Buzz about the value and implications of XML has reached an all-time high, with lofty claims of its potential to transform business and society, doing everything from simple document formatting to curing the common cold. I don't recommend you empty your medicine cabinet just yet. However, do take seriously the developments surrounding XML and its associated technologies. While XML might not merit all the hyperbole, it remains useful. Knowing how to apply this simple meta-language can help you create solutions that will give you a strong competitive advantage.
The addition of new values to a list is a common and necessary requirement. Schema designers often seek to build into the architecture a means to permit additional values that were unknown at design time. How can schema designers create an enumerated value list that is extensible and easy to implement? Discover several approaches used to achieve this goal.
There has been much debate over two quite different approaches to implementing XML services. The "web services" approach leverages a rather large and not yet stabilized stack of formats and protocols built on top of SOAP that promise secure, reliable operations; the "REST" or "Plain old XML over HTTP" approach keeps the basic formats and operations quite simple, but puts the burden for any security or end-to-end reliability on the application developer rather than the computing infrastructure. This presentation considers a third approach which complements many of the ideas in both WS and REST but uses an XML-capable DBMS as the messaging hub or service broker. This makes it feasible to support asynchronous, loosely coupled communications between service requesters and providers.
If you're a Java 2 Enterprise Edition (J2EE) developer, you'll want to preview the SQLXML technology, currently in development. Check out procedures to create an XML document, store an XML document in a relational database, retrieve an XML document from a database, and navigate an XML document with the SQLXML Java data type.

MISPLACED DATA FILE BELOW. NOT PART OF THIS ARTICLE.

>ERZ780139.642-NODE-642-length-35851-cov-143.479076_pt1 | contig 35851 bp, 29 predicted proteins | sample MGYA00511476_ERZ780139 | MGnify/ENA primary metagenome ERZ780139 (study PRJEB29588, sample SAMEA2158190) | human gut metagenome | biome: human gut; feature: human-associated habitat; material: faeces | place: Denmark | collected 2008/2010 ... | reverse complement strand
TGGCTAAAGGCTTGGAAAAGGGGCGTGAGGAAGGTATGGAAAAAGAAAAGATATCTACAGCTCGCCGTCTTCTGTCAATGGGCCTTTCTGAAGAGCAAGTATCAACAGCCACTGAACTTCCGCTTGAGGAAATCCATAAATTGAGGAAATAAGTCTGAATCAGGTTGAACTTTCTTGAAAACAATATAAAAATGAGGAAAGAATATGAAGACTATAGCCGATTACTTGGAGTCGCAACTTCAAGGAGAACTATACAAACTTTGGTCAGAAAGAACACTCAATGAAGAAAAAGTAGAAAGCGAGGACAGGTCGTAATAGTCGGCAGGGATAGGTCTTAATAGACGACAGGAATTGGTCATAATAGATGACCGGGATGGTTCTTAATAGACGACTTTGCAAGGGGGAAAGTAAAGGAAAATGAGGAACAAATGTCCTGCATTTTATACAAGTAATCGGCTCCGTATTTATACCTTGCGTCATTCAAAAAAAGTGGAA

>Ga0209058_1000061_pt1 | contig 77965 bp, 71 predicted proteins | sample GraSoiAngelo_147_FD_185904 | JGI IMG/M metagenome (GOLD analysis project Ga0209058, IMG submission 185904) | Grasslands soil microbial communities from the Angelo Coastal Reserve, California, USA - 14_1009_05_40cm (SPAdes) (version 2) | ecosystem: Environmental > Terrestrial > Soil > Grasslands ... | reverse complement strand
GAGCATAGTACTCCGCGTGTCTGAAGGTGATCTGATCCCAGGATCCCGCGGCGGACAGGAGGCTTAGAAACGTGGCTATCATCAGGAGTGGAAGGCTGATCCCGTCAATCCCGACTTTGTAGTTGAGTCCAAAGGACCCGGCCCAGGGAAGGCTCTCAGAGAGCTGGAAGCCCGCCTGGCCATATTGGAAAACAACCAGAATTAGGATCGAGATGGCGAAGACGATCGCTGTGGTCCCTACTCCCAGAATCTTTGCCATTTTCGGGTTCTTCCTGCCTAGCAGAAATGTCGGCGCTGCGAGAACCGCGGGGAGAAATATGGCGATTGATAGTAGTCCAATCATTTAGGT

Topic Maps provide a very flexible and robust way to add arbitrary data to a relational databases at runtime. Moreover, Topic Maps come with a predefined exchange mechanism (the XML Topic Maps (XTM) interchange syntax) to allow data to be exported to XML.
Design principles for XML schemas that eliminate redundancies and avoid update anomalies have been studied recently. Several normal forms, generalizing those for relational databases, have been proposed. All of them, however, are based on the assumption of a native XML storage, while in practice most of XML data is stored in relational databases. In this paper we study XML design and normalization for relational storage of XML documents. To be able to relate and compare XML and relational designs, we use an information-theoretic framework that measures information content in relations and documents, with higher values corresponding to lower levels of redundancy. We show that most common relational storage schemes preserve the notion of being well-designed (i.e., anomalies- and redundancy-free). Thus, existing XML normal forms guarantee well-designed relational storages as well. We further show that if this perfect option is not achievable, then a slight restriction on XML constraints guarantees a “second-best” relational design, according to possible values of the information-theoretic measure. We ﬁnally consider an edge-based relational representation of XML documents, and show that while it has similar information-theoretic properties with other relational representations, it can behave signiﬁcantly worse in terms of enforcing integrity constraints.
XML has dramatically changed the way we exchange and store data, and a new crop of standards promises to change the way we query data. On today's Internet, most data is queried and stored using relational databases, exchanged as XML, and displayed as HTML. For those who need to use XML and databases together, the last five years have been chaotic, creative, interesting, and often frustrating. Every major database vendor has added XML support, but each vendor takes a very different approach, and sometimes changes that approach dramatically from one version to the next. Today, the vendors seem to be lining up behind XQuery and the SQL/XML mappings - is this just the latest wave of marketing hype, or has the industry now found its way?
Relational database systems (and the related standards body ANSI/INCITS H2) are busy adding XML support. One of the main components of such XML extensions will be support for the upcoming XML query language XQuery. The presentation will outline how XQuery and XML conceptually fit into a relational database environment. It will cover the organization of the XML in the database, how to type it using W3C XML Schema, how to query it both in conjunction with SQL and using top-level XQuery. It will present the concepts, talk about new developments in the ISO/ANSI SQL/XML standards and present some demos of XQuery in the upcoming Microsoft® SQL Server 2005.
XQuery speeds up the process of finding information contained in an XML document -- which is very handy when dealing with long XML documents. This article, the second of two parts, will teach you how to write XQuery expressions.